The actual death toll from the new coronavirus in Wuhan, China may top 40,000 — far exceeding Chinese authorities claim that roughly 2,500 people died in the city which served as the epicenter of the global pandemic.
With lockdown restrictions slowly being lifted in the central Chinese city, funeral homes have begun dispensing urns to families who lost loved ones to the virus.
Officially, the city suffered more than 50,000 new coronavirus cases, and an estimated 2,535 deaths. The mass dispensation of cremated remains, however, belies those figures.
Radio Free Asia (RFA) reported that in the previous week, seven large funeral homes serving the massive metropolitan area had been handing out an average of 500 urns each daily.
“It [the official death toll] can’t be right … because the incinerators have been working round the clock, so how can so few people have died?” a Wuhan resident surnamed Zhang told RFA on March 29.
“They started distributing ashes and starting interment ceremonies on Monday [March 25],” he said.
Caixin, a Chinese investigative news outlet, likewise reported that the reopening of mortuaries in Wuhan saw family members waiting up to five-hour queues to receive the ashes of their loved ones.
One photo published by the outlet showed a truck at one mortuary carrying 2,500 urns, with the driver saying he had delivered the same amount on the previous day.
Another photograph taken on the same day at the facility showed a stack of urns numbering 3,500.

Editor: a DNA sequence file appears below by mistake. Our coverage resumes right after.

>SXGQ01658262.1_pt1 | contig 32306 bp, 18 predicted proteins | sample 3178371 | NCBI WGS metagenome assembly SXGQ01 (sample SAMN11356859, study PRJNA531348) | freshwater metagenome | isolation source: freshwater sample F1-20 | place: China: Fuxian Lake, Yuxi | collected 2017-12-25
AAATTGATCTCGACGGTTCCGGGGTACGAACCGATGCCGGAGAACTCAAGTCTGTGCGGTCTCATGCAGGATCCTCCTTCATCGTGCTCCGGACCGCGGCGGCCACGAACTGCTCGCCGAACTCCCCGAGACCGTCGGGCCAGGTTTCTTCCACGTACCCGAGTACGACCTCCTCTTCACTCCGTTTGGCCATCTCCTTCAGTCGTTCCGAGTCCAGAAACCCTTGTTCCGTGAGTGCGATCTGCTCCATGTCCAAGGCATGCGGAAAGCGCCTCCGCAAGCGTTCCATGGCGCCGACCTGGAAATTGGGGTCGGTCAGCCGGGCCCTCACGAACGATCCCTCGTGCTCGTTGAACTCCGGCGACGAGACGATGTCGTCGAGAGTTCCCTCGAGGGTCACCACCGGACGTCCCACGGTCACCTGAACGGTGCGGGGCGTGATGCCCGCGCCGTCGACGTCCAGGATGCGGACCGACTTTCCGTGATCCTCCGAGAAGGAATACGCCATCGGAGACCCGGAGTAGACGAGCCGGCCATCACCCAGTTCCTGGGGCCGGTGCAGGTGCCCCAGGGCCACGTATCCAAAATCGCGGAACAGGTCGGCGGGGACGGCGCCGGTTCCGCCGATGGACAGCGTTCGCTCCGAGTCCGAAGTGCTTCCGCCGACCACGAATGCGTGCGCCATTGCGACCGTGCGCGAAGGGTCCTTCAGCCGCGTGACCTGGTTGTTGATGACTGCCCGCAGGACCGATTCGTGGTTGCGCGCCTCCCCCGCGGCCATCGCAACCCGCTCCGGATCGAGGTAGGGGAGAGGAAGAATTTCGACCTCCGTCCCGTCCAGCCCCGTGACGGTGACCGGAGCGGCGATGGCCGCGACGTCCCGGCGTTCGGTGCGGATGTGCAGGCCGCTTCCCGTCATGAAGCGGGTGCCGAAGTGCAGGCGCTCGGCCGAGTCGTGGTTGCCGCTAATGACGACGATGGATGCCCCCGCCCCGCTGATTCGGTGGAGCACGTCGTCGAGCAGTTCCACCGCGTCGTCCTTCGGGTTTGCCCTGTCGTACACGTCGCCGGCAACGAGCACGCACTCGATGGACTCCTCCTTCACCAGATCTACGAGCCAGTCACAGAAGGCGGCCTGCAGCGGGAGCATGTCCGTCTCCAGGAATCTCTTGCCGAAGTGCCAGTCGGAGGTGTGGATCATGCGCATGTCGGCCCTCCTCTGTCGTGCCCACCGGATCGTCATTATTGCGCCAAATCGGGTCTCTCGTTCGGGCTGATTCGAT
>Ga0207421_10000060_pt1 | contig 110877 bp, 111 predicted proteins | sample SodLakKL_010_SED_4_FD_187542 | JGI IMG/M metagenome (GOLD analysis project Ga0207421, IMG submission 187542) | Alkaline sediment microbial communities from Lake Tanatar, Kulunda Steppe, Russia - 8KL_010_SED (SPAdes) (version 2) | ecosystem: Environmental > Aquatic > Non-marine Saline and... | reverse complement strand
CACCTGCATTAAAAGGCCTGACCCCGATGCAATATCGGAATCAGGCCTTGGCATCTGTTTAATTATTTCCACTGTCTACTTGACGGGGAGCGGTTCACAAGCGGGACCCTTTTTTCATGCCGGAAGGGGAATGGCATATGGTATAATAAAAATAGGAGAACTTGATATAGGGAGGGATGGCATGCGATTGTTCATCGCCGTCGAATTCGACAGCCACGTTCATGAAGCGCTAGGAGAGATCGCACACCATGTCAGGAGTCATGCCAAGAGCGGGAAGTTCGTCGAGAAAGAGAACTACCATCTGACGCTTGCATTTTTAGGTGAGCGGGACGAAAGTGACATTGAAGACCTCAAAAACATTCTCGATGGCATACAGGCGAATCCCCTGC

Caixin noted that taken together, the number of urns documented at the mortuary during that period alone is double the official death toll in the city.
Chinese social media users are estimating that 3,500 urns will be handed over each day from March 23 to April 4, which corresponds with Qing Ming, known as Tomb Sweeping Day, when families visit the the tombs of their ancestors to clean the gravesites.
If correct, that estimate would bring the death toll to 42,000.
Another popular estimate is based on the cremation capacity of the funeral homes in the city, which puts the death toll at 46,800.
One Wuhan resident named Chen Yaohui told RFA that city officials have been handing out 3,000 yuan ($422.8) in funeral allowances” as “hush money” to keep a lid on the actual fatality rate.
“The official number of deaths was 2,500 people … but before the epidemic began, the city’s crematoriums typically cremated around 220 people a day,” he said.
“But during the epidemic, they transferred cremation workers from around China to Wuhan keep cremate bodies around the clock,” he said.
Chen added that no one in the city believed the official death toll.
Another resident identified as Gao likewise estimated that based on the city’s crematorium capacity and recent activity, the official death toll seems implausible.
“Anyone looking at that figure will realize, anyone with any ability to think,” Gao said. “What are they talking about [2,535] people?”
“Seven crematoriums could get through more than that [in a single day].”
Bloomberg reports that in the fourth quarter of 2019, when the new coronavirus pandemic began, there were 56,007 cremations in Wuhan, according to data from the city’s civil affairs agency.
That figure is 1,583 higher than the fourth quarter of 2018 and 2,231 higher than the fourth quarter of 2017.
Bloomberg, citing Caxin, noted that some likely died of the new coronavirus without ever being tested for the disease. People are also believed to have died from other conditions because they were unable to get adequate care on account of the city’s overburdened health system.